From my textbook, I am studying the time-complexity of the insertion sort algorithm (shown below).

INSERTION-SORT(A)                         cost     times
1  for j <- 2 to length[A]                c1       n
2      DO key <- A[j]                     c2       n - 1
3         ▷ Insert A[j] into the sorted
          ▷          sequence A[i..j-1]   0        n - 1
4         i <- j-1                        c4       n - 1
5         while i > 0 and A[i] > key      c5       sum_{j=2}^2 t_j
6            do a[i+1]<-A[i]              c6       sum_{j=2}^2 (t_j-1)
7                i <- i-1                 c7       sum_{j=2}^2 (t_j-1)
8         A[i+1] <- key                   c8       n - 1

The algorithm above shows the times that each statement is executed. But wait, why is line 1 executed n times?

Shouldn't line 1 be executed n-1 times since insertion sort starts making comparisons at the second element at the list.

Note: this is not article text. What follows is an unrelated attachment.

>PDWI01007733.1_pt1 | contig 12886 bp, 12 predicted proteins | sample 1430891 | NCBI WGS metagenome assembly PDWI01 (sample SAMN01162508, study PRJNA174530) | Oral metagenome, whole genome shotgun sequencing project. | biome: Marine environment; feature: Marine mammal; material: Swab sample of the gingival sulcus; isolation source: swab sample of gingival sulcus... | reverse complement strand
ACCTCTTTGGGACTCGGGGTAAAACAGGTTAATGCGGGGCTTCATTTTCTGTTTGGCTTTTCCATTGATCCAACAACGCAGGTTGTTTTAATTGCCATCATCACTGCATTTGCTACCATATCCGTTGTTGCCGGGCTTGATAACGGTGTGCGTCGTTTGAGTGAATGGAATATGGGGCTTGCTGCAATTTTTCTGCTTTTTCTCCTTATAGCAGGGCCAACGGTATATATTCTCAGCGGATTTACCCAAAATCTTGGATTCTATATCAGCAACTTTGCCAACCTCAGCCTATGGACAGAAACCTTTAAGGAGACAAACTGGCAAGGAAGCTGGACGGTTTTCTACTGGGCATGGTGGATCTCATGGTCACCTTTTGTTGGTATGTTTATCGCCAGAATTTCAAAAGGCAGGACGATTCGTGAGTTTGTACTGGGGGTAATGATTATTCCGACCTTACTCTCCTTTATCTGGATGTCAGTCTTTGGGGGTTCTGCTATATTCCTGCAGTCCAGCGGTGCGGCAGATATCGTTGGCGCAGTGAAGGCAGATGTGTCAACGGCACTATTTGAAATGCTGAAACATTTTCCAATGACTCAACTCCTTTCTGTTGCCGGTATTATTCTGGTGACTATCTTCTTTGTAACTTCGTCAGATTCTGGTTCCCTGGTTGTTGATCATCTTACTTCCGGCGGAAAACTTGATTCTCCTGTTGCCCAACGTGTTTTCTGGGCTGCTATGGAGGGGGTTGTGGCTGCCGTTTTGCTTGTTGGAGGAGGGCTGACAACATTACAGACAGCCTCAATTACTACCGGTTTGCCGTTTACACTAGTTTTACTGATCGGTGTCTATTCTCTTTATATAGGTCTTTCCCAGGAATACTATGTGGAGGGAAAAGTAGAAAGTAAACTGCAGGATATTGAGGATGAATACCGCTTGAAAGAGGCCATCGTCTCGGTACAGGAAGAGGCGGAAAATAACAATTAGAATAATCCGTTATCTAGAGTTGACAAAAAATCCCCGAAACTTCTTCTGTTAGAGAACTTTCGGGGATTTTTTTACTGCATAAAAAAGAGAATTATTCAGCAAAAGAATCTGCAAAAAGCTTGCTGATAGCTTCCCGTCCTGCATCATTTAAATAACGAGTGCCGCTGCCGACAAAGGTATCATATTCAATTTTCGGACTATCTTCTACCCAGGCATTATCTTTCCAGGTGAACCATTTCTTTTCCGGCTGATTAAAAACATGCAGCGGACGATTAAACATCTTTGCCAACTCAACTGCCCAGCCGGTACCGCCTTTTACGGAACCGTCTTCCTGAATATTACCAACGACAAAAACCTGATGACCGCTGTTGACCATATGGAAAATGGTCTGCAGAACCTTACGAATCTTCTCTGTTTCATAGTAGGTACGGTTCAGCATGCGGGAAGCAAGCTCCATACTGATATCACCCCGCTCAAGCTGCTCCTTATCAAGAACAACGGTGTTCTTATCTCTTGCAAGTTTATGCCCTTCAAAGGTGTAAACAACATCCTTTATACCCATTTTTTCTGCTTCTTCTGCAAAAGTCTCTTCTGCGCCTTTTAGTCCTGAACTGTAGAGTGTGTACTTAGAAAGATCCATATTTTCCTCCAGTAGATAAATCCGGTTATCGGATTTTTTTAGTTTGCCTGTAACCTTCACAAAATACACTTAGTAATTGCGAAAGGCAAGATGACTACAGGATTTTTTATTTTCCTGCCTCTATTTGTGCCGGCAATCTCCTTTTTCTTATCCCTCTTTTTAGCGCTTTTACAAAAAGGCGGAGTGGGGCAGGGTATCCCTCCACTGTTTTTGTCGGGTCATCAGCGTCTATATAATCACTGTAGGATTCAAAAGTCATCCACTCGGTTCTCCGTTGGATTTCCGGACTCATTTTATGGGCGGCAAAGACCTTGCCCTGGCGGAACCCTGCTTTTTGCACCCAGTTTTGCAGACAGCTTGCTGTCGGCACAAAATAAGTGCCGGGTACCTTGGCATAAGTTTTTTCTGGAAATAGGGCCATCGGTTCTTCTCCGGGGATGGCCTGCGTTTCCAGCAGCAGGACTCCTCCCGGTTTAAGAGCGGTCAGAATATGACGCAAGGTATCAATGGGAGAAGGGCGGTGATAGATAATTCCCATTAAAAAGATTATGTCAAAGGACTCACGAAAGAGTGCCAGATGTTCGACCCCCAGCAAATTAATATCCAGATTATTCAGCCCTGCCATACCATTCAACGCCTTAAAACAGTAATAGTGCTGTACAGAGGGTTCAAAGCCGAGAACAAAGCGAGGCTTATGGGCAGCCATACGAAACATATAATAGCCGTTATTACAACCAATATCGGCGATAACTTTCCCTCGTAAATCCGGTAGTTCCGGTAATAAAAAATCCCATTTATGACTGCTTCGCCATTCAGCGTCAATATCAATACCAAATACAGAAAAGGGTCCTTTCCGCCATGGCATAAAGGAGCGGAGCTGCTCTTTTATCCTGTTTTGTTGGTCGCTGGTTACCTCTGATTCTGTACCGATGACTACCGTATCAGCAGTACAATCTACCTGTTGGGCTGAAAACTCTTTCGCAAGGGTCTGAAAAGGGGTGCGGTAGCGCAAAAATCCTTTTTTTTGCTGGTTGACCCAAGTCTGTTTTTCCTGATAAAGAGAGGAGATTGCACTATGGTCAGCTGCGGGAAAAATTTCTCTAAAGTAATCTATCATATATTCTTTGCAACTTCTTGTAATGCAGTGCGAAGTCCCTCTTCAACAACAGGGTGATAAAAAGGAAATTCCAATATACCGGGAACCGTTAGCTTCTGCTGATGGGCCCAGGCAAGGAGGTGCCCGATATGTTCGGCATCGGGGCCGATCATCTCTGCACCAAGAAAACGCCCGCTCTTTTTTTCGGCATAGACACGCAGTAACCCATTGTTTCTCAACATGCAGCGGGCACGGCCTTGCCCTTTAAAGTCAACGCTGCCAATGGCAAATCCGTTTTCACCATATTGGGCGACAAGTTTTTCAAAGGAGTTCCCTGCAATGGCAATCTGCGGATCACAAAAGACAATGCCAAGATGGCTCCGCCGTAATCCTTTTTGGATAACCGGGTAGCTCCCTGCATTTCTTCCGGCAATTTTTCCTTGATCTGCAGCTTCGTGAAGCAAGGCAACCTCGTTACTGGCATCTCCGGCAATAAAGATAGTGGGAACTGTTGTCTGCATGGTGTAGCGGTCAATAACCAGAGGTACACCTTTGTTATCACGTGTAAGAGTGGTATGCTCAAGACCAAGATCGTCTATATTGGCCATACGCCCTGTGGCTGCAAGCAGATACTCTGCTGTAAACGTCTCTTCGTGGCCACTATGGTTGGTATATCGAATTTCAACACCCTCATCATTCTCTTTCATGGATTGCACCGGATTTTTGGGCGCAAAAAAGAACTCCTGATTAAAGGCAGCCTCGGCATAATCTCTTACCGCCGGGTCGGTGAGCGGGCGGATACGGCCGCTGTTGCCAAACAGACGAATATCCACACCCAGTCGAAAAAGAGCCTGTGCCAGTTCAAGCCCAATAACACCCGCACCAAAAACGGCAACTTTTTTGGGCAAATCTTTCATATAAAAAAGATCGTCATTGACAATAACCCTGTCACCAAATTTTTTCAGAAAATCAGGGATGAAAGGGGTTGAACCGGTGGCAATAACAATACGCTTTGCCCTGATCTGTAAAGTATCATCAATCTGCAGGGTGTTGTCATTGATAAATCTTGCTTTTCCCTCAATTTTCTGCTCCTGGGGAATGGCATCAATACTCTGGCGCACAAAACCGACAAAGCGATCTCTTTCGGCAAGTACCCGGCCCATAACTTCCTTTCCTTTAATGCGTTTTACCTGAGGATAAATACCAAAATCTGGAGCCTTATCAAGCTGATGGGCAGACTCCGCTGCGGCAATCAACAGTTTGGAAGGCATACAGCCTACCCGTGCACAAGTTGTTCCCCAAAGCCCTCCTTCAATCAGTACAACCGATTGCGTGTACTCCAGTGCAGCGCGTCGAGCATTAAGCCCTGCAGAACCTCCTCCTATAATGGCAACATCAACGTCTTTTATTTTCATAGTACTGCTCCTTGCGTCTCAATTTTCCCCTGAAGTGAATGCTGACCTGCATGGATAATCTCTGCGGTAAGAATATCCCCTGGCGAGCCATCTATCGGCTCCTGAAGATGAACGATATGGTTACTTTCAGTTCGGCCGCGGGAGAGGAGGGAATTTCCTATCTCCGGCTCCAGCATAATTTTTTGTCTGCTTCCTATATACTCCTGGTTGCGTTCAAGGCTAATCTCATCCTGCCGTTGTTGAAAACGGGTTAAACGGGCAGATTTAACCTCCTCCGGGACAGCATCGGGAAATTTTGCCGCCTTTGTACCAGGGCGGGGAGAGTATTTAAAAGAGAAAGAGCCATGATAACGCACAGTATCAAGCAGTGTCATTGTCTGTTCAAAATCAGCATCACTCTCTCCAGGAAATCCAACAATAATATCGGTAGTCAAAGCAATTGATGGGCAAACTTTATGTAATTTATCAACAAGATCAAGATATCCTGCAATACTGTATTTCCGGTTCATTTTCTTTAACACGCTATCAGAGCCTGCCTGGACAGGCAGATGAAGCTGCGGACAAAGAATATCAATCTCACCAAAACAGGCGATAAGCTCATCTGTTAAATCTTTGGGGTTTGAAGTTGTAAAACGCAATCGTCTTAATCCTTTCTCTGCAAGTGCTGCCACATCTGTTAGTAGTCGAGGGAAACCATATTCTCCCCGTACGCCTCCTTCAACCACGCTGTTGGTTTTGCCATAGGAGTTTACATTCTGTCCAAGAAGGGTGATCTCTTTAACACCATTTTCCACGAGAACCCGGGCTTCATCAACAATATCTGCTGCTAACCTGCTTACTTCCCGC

Thanks in advance.

  • $\begingroup$ hmm, i think i posted this to the wrong SE. How should I delete this? $\endgroup$
    – Lost
    Sep 5, 2014 at 22:15
  • $\begingroup$ this is actually an appropriate place for this question. $\endgroup$
    – Newb
    Sep 6, 2014 at 1:01
  • 1
    $\begingroup$ Don't use images as main content of your post. Not only is it lazy, it also makes your question impossible to search and inaccessible to the visually impaired; we don't like that. Please transcribe text and maths (note that you can use LaTeX) and don't forget to give proper attribution to your sources! $\endgroup$
    – FrankW
    Sep 6, 2014 at 10:41
  • $\begingroup$ @Lost - which textbook is this ? $\endgroup$ Feb 15, 2020 at 0:16

1 Answer 1


As I see this, it is clear that the array is indexed from 1 to length[A] instead of the usual 0 to length[A}-1.

The first statement is executed n times. It is just that (n-1) times it enters the loop and the last time n'th time when j > length[A] it exits from the loop.

Hence it is correctly mentioned that the internal statements get executed n-1 times.


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